State Rep. Jay Neal (R-LaFayette) introduced the Ethical Treatment of Human Embryos Act on Monday in the Georgia House of Representatives, a bill which would ban creation of an in vitro hybrid human-animal embryo.
The H.B. 481 specifically forbids:
- Knowingly creating an in vitro human embryo by means other than fertilization of a human egg by a human sperm;
- Creating an in vitro hybrid human-animal embryo;
- Transferring an in vitro human embryo into a womb of a nonhuman;
- Transferring an in vitro nonhuman embryo into the womb of a human;
A similar legislation was introduced in 2009 in Georgia, but the S.B. 169 recognized all human embryos as having the legal right to life and legal protection.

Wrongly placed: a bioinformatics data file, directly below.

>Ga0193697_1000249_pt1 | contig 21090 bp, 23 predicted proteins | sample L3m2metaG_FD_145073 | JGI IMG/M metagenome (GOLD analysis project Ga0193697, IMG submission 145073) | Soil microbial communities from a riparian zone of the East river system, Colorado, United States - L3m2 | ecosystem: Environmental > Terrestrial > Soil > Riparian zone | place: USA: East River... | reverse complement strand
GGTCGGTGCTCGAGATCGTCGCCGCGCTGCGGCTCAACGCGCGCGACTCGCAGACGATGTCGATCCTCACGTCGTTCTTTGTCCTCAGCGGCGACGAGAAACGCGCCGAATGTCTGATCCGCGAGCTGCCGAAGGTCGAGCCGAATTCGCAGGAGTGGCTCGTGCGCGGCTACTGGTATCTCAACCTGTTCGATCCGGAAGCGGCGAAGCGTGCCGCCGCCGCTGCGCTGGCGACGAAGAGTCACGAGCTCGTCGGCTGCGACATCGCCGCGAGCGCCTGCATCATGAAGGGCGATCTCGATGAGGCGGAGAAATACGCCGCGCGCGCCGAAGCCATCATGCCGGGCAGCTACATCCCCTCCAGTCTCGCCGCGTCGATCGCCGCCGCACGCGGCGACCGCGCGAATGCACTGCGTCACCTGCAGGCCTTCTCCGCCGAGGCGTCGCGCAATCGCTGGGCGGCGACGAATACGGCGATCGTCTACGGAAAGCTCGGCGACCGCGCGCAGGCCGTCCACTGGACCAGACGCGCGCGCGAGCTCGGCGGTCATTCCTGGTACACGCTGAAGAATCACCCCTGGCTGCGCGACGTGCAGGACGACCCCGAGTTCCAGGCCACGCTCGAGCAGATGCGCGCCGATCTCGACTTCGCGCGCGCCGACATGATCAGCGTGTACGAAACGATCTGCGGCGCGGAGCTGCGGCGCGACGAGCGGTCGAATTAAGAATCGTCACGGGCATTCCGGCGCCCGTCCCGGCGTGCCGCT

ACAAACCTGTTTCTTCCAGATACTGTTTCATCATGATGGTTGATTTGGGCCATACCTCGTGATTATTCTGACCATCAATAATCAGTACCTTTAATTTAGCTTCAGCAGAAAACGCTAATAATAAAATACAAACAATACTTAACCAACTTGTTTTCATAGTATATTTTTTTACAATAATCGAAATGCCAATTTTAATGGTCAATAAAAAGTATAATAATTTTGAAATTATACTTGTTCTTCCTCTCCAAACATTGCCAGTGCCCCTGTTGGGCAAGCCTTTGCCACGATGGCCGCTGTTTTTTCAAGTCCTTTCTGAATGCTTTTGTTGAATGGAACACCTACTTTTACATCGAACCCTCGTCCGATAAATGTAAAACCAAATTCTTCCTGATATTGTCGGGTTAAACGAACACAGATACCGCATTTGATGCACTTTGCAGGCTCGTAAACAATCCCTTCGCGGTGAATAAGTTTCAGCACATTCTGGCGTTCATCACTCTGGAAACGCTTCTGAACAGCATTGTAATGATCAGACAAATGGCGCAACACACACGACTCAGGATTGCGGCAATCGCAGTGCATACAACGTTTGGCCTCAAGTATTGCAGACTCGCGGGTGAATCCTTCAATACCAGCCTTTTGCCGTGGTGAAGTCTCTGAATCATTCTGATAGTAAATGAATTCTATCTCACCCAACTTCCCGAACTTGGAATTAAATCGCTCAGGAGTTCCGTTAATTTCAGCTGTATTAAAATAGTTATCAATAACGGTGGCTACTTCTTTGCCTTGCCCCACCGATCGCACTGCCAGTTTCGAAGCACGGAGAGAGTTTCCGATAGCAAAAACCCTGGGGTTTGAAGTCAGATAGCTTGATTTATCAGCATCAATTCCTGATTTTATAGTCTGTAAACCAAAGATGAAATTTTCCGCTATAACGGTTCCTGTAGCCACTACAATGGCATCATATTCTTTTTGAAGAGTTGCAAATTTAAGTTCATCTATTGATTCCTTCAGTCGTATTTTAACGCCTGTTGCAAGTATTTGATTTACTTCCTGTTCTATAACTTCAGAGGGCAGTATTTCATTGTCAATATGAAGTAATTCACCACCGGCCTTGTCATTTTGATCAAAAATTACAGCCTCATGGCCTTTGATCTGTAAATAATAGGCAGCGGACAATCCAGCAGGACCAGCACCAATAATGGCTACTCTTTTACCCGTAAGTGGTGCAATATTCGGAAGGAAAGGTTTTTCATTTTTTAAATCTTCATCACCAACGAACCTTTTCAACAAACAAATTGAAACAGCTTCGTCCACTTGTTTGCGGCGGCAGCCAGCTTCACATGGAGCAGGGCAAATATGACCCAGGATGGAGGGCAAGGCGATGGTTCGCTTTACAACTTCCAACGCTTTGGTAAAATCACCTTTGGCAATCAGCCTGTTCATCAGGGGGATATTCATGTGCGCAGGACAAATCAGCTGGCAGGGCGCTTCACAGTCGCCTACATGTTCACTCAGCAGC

The bill was viewed as anti-embryonic stem cell research and ran into quite a few problems with reproductive rights groups. S.B. 169 was shut down in Georgia House.
This time around, the Human Embryos Act stands more of a chance of passing since it doesn’t approach issues related to human infertility.
However, the legislation has to get through the House Science and Technology Committee chaired by state Rep. Ed Setzler (R-Kennesaw) who has a history of leading efforts to ban embryonic stem cell research.
In addition, a University of Georgia stem cell research lab discovered in 2010 that they can "incorporate pluripotent stem cells — cells that can develop into any other kind of cells — into embryos that grow into pigs."
Researchers believe that at some point, with additional research, the "pig parts could one day be transplanted into humans to replace failing hearts or other organs." (click here to read about this research)
The Ethical Treatment of Human Embryos Act could potentially restrict similar scientific studies.